Close-up of watering a heuchera sanguinea plant from an iron watering can in a garden. The plant has long thin brown-red stems with pale pink tiny bell-shaped flowers.
For Heuchera watering, it is recommended to use a drip hose to water right at the soil line.

Coral bells are fairly drought tolerant once they are established. A newly planted one will require more frequent watering throughout its first year. It is hard to determine the exact amount of water because of factors such as rainfall, temperature, and soil quality.

I would water a newly planted coral bell every few days in the beginning (more if it’s hot). Then your regular watering schedule will be fine. Do not overwater, as this will lead to root rot.

Also, if possible, water directly at the soil line and not with overhead sprinklers. I use a drip hose snaked through my garden. I turn it on once or twice a week for a few hours.

This gives my plants a nice slow and deep watering and doesn’t get their foliage unnecessarily wet. Constantly wet foliage can lead to fungi, such as powdery mildew and Heuchera rust.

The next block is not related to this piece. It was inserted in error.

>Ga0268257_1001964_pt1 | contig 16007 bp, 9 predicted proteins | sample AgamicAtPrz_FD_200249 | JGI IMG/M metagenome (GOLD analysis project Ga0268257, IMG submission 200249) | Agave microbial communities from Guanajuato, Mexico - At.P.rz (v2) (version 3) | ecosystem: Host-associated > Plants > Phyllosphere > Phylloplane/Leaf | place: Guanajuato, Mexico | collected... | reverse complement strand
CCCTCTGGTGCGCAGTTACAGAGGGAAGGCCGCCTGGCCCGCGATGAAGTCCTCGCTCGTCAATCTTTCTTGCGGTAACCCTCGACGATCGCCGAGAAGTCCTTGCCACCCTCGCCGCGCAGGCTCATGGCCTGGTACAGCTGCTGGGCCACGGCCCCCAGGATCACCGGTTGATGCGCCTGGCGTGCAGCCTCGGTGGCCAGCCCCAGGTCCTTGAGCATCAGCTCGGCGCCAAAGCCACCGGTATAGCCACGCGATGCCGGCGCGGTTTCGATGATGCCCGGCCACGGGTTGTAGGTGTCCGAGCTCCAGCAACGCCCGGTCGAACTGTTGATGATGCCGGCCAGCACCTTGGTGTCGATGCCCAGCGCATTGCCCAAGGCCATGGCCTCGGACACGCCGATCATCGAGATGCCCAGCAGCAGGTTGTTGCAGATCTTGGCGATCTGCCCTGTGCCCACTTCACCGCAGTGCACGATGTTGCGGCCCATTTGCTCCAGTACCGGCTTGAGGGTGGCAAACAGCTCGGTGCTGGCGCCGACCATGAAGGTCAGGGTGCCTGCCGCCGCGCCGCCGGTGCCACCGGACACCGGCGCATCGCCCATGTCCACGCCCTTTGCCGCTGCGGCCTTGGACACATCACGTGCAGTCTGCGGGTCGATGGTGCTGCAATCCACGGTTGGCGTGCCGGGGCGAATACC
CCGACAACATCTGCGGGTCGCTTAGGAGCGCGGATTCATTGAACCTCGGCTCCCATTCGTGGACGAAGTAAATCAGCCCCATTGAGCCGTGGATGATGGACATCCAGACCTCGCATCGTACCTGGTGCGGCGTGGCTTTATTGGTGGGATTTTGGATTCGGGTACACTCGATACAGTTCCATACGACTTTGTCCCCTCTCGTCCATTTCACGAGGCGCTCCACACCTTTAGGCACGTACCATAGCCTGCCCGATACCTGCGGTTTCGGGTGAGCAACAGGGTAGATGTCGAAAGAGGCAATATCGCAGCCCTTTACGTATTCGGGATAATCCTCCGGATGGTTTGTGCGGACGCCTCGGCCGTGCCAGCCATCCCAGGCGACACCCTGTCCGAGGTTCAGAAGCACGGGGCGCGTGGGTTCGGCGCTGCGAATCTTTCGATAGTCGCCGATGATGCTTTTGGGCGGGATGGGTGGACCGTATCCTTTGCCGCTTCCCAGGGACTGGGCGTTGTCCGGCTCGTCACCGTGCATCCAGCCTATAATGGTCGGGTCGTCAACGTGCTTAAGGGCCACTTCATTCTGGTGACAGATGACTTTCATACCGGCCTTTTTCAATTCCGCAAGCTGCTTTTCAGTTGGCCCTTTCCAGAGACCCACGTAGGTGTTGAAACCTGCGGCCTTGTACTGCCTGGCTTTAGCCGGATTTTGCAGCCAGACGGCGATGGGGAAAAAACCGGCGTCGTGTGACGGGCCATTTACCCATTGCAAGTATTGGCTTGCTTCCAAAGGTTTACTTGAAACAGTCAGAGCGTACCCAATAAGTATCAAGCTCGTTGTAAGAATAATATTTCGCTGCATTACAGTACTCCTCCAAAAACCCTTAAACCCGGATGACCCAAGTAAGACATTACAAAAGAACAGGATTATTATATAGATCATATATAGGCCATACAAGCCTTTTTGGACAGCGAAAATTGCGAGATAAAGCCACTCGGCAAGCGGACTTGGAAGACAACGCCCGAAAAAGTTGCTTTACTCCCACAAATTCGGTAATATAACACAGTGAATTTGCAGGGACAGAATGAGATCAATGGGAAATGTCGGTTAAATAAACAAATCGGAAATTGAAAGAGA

Climate and Temperature Requirements

Close-up of Heuchera blooming in a garden in partial sun. The leaves are large, heart-shaped, lobed with coarsely serrated edges, bright orange in color with darker veins. Small creamy bell-shaped flowers bloom on thin brown stems.
Coral bells prefer to grow in zones 4-9, but remember to mulch in the fall and water more frequently in hot climates.

Coral bells are hardy in zones 4-9. Although I will say I live in zone 3 and I can grow them. Make sure to pick a protected area of the garden and pile leaves or mulch onto your coral bells in the fall if you are in a lower zone.

Also, I find they heave up in the spring. You may have to dig them back in, or mound soil around them so their roots aren’t exposed.